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Old 12-09-2009, 14:43   #1
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ASA Certification: Is it Really Necessary

I see thread after thread about people taking ASA Certification courses.
Why?
Is this because they don't have friends who sail and need someone to teach them the basics? If you simply own your own boat and go sailing every weekend with friends and family what is the advantage of "Certification?" Do some states require it now?

When I learned (nearly 40 years ago), I just hung out where the Wednesday night racers went and offered to crew. Always had a boat to go on. After a season, I bought my own boat, read a bunch of books, and tried to figure out why that fellow in a similar boat was going faster than me. Now, I hope, there are those who wonder why I am going faster than them. Learn by doing. Learn from your own mistakes.
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Old 12-09-2009, 14:49   #2
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Not everyone is able to learn in the same way. Lessons do start you out on the right foot, and help you avoiding bad habits. Not all of us have friends that are good teachers no matter what their sailing skills are. Just another way to skin the cat so to speak.......i2f
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Old 12-09-2009, 14:49   #3
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I have been going to sea most of my life. Wife and I are about to sign up for a sailing course, but the reason is that we want to be able to have some documentation to help us bareboat charter catamarans in various places around the world. We plan to buy a Gemini to keep here in the Turks and Caicos with us, but we would like to fly to, say, Greece, or New Zealand, or Croatia, and charter a 40 footer for a week or two.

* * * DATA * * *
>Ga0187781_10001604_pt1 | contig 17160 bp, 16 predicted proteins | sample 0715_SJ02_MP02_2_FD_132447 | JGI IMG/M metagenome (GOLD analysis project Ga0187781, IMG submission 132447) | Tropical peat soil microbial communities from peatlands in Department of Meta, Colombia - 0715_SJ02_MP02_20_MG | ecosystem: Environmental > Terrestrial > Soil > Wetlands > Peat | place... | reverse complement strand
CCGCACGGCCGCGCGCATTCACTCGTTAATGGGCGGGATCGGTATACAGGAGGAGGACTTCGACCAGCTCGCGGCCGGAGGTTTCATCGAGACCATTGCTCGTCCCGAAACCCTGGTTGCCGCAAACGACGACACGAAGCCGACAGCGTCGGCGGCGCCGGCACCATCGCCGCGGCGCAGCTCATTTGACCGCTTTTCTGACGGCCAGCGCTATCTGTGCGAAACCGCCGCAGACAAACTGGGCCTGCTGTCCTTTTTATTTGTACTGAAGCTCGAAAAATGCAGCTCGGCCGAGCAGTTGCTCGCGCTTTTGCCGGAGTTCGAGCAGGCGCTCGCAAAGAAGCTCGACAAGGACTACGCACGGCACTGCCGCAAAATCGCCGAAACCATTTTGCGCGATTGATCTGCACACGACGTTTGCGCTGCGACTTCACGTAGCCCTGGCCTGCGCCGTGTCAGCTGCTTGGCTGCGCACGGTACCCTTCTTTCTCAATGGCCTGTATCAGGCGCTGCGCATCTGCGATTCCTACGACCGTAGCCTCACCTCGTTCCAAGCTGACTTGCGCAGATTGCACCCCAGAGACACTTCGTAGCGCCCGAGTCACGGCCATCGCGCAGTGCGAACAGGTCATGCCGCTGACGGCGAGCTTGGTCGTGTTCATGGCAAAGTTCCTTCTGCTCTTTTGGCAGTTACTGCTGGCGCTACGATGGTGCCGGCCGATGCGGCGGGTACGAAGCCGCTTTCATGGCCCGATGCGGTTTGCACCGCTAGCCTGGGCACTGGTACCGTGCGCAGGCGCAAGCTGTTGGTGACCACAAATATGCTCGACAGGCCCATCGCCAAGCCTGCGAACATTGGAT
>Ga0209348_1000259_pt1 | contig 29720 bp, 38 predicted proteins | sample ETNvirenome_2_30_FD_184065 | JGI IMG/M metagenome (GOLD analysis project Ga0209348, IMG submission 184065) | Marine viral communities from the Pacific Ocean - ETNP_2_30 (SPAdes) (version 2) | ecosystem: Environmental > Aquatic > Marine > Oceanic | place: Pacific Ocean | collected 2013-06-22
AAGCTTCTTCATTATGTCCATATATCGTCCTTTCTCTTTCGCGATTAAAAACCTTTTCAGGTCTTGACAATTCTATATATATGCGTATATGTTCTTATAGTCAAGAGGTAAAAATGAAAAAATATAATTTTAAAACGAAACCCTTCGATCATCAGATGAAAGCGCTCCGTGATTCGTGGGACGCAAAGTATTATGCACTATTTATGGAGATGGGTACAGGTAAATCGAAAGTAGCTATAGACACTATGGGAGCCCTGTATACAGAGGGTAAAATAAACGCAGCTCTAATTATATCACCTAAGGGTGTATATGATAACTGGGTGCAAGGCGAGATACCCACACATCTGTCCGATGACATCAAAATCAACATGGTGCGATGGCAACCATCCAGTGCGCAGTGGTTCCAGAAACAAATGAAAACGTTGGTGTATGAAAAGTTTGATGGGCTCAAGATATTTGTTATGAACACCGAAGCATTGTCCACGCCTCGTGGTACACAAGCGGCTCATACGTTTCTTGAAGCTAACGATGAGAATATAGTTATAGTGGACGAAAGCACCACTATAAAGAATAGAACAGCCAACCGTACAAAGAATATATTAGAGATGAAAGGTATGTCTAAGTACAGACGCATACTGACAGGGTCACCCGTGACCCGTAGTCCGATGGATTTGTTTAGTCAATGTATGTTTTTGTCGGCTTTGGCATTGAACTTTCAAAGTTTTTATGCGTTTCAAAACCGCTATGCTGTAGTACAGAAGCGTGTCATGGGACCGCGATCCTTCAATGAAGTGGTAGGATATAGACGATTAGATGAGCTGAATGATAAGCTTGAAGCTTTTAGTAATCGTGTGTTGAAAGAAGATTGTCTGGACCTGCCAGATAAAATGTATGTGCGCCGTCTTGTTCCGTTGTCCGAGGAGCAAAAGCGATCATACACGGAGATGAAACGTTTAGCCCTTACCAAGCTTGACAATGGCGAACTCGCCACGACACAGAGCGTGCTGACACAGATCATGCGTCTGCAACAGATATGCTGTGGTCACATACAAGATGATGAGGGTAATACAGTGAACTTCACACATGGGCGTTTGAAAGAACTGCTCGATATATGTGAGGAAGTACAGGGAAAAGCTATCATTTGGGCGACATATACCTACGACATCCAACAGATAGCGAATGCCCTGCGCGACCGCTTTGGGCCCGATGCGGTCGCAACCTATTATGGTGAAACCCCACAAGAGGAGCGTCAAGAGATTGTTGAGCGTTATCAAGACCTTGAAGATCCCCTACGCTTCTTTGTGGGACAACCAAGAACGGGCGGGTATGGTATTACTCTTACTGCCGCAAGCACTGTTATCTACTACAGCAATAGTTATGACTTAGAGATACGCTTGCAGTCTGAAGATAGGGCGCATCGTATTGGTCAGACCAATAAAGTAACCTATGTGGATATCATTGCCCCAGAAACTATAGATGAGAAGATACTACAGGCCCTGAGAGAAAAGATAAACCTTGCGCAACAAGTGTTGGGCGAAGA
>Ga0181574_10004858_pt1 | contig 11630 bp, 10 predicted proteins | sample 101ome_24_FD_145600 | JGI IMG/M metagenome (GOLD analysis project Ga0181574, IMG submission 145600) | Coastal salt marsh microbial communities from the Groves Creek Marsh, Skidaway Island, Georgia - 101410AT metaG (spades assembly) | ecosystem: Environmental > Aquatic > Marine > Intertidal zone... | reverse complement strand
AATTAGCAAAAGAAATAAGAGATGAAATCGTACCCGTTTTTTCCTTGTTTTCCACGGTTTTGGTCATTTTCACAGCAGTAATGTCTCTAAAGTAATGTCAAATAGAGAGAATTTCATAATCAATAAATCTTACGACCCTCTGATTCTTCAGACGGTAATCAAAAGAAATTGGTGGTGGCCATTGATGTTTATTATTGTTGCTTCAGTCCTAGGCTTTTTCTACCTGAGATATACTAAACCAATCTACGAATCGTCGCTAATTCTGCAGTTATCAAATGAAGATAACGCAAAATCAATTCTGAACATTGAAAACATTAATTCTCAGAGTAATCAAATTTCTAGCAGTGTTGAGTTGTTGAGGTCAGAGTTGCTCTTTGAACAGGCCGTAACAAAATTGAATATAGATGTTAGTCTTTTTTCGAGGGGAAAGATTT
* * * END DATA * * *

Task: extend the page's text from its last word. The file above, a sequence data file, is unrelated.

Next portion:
I am evaluating various schools right now, looking at the ASA and the RYA courses. I think I will sign us up for one called "Instant Bareboater + Catamaran" by a group called Fairwinds Sailing. Any of you ever heard of them? The course is in the USVI, south of us.
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Old 12-09-2009, 14:59   #4
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While I had been sailing for 30 years my wife had wanted to learn. We took a Chapman offshore 10day class to the Bahamas while picking up a couple of certs. We got a great vacation, learned some new stuff, and it got us a discount on our boat insurance!
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Old 12-09-2009, 16:04   #5
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Quote:
I see thread after thread about people taking ASA Certification courses.
Why?
If you can take a sail class and you had experience and you actually learn something new or your partner becomes excited then you are a fool not to have done it. Starting out right is a plus. It counts as a certification but it counts for starting out right.

Certification proves you are minimally competent. OK, so that was not the real goal. It's the fast track to getting better than minimal. Learning the things you don't know at the beginning is everything toward being really good at anything. The positive experience will make you want to do more. No one gets good at this without wanting to do it and loving it. A few bad trips and you are off the radar - you will give up and buy an RV. Land yachts do sort of the same thing but they really would rather be sailing!
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Old 12-09-2009, 16:59   #6
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My wife and I did ASA 101, 103, 104, & 114 with Fairwinds in USVI. Learned a lot and it was a interesting, if exhausting, "vacation". 6 days 24/7. We were on a 42 foot cat. VERY hands on intensive learning experience. Total immersion experience. And while there is no substitute for experience there is a lot of technical information to get hands around as well. Buoys will make you crazy for example. My wife and I are fairly new to sailing but we went with a couple who are life long sailors. They loved it and learned a lot. I beat them on a few of the tests much to their chagrin. If you want to hear more about our experience with it send me a private email and I will expound upon it.